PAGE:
FIG. 5 is a graph showing an effect of an HF concentration in the cleaning liquid of this embodiment of the removability of metal.

FIG. 6 is a graph showing the number of particles after the treatment with various cleaning liquids.

FIG. 7 is a graph showing a wafer etching rate of the cleaning liquid of this embodiment.

DETAILED DESCRIPTION OF THE PREFERRED EMBODIMENTS

FIG. 2 shows cleaning equipment used to effect this invention. Cleaning equipment 1 of this embodiment has a treatment bath 2 provided with an openable top, a support (not shown) for supporting a carrier 3 at the center of the bottom in the treatment bath 2, and a plurality of wafers 4 to be cleaned accommodated within the carrier 3. Above the treatment bath 2 are disposed a pure water feeding pipe 5 for supplying pure water into the treatment bath 2, a hydrofluoric acid feeding pipe 6 for supplying hydrofluoric acid, and a rinsing liquid feeding pipe 7 for continuously supplying pure water or ozone-dissolved water when rinsing. These pipes are connected to supply sources via valves (not shown). The treatment bath 2 is also provided with an ozone feeding pipe 8 which is connected to an ozone feeder (not shown).

FIG. 3 shows rinse equipment used to effect this invention. Rinse equipment 9 of this embodiment is used to rinse wafers after the cleaning treatment in the cleaning equipment 1. It has a rinse bath 10 provided with an openable top, a support (not shown) for supporting a carrier 11 at the center of the bottom in the rinse bath 10, and a plurality of wafers 12 to be cleaned accommodated within the carrier 11. Above the rinse bath 10 is disposed a pipe 13 from a pure water feeder or an ozone-dissolved water producing device (not shown).

To remove impurities from the surface of a semiconductor substrate, it is effective to etch the natural oxide film and the proximity of the interface between the film and the bare surface of the substrate. In this case, an etching quantity of 15 angstroms or more is required in total. On the other hand, factors, on which the etching quantity with the cleaning liquid of the invention depends, include an HF concentration, a dissolved O3 concentration, a treating liquid temperature and a treating time. And, these factors are required to be controlled to attain a stable effect. The etching ability of HF depends on its concentration and a treating liquid temperature, and the oxidation with ozone on its dissolved concentration. The dissolved concentration complies with Henry's Law, but ozone is dissolved into an acidic solution having a low pH value.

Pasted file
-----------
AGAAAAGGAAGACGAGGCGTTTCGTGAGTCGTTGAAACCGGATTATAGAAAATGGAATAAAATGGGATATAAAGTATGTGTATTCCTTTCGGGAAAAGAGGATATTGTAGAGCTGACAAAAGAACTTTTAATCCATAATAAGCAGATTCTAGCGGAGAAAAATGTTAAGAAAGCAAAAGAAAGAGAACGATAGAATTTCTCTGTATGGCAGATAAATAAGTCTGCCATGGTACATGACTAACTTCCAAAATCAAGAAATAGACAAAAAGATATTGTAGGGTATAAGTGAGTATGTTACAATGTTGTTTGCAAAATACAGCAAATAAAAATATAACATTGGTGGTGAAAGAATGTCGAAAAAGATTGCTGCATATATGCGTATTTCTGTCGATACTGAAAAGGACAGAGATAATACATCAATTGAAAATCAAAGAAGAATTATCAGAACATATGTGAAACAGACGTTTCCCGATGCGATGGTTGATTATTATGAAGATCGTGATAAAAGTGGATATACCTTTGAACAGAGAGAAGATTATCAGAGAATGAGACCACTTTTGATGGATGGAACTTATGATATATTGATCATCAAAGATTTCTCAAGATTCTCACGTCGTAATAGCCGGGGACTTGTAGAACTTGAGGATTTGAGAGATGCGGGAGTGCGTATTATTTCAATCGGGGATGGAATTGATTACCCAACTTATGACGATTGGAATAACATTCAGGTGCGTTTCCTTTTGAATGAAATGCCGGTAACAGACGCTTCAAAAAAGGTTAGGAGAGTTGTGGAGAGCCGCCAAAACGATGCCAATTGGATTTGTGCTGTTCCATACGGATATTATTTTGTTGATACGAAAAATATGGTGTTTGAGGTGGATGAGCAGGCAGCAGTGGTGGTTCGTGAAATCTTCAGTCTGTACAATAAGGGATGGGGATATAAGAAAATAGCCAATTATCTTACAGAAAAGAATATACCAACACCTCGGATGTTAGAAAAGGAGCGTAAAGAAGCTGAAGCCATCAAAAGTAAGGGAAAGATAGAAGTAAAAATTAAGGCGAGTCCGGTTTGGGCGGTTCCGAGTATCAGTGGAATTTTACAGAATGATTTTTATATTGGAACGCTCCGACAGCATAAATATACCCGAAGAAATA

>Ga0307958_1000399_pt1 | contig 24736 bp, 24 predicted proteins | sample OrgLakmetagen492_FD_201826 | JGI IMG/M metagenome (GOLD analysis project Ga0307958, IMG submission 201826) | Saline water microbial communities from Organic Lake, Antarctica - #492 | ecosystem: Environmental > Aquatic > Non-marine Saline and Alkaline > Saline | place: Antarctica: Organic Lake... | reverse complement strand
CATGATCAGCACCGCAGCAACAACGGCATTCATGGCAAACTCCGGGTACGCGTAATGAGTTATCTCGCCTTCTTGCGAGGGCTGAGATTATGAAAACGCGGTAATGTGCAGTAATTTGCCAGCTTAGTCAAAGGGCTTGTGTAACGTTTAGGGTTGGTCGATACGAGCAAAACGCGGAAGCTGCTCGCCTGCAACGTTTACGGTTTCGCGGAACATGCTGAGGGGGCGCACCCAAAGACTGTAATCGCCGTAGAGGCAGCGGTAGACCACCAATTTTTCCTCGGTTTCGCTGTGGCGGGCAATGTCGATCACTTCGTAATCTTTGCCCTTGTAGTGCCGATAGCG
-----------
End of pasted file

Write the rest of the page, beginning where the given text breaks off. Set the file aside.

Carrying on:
In this embodiment, the aqueous solution of HF, an etching acid, was adjusted to have an HF concentration between 0.03% and 0.05% by weight and at a temperature of 15 C. in the cleaning equipment, and ozone gas was dissolved up to a saturation point into the above solution to prepare a treating liquid (hereinafter "DHF/O3 liquid"), which is used for evaluation. As shown in FIG. 3, evaluation was made by rinsing (Ex. 1) in the rinse bath 10, separate from the treatment bath 2, with pure water or ozone-dissolved water supplied therein, and by previously rinsing (Ex. 2) in the treatment bath 2 pure water or ozone-dissolved water supplied therein and then rinsing in the rinse bath 10, separate from the treatment bath 2, with pure water or ozone-dissolved water supplied therein.

FIG. 4 is a graph showing the ability to remove metal impurities of various cleaning liquids. The abilities to remove metal impurities were compared by cleaning contaminated wafers with various types of cleaning liquids and the DHF/O3 liquid of the invention. It is seen from FIG. 4 that the SC-1 is inferior in removing Al and Fe, the SC-2 is inferior in removing Al and Cu, and the DHF cleaning is inferior in removing Cu.

On the other hand, it was confirmed that the cleaning methods (Ex. 1 and Ex. 2) of this embodiment had a sufficient effect of removing Al and Cu. The additional rinsing in the rinse bath 10 with ozone-dissolved water after substitution rinsing in the treatment bath 2 (Ex. 2) can prevent metal impurities and particles from adhering and also can stabilize the wafer surface condition.

FIG. 5 is a graph showing an effect of an HF concentration in the cleaning liquid of this embodiment on the removability of metal. The HF concentration of 0.03% by weight or above allows a sufficient metal removing effect of two digits or more.

As to the particle removing ability, when a wafer is treated with the DHF cleaning in a concentration range effective for removal of metal for 10 minutes, the water has a hydrophobic surface and attracts particles very easily because the natural oxide film is removed. Thus, the treated surface is required to be hydrophilic, so that this embodiment dissolves ozone gas into an aqueous DHF solution to provide the treating liquid with a powerful oxidizing ability. To keep the treated water surface in a hydrophilic condition, the dissolved ozone concentration is required to be 20 ppm or above when the HF concentration is less than 20 ppm, the HF etching ability excels the oxidization rate of ozone, and the treated wafer surface becomes hydrophobic. After treating the wafer in the treatment bath 2, the rinsing in the rinse bath 10 independent from the treatment bath 2 (Ex. 1) can oxidatively decompose organic substances on the wafer surface and also can uniformly stabilize the hydrophilicity of the surface.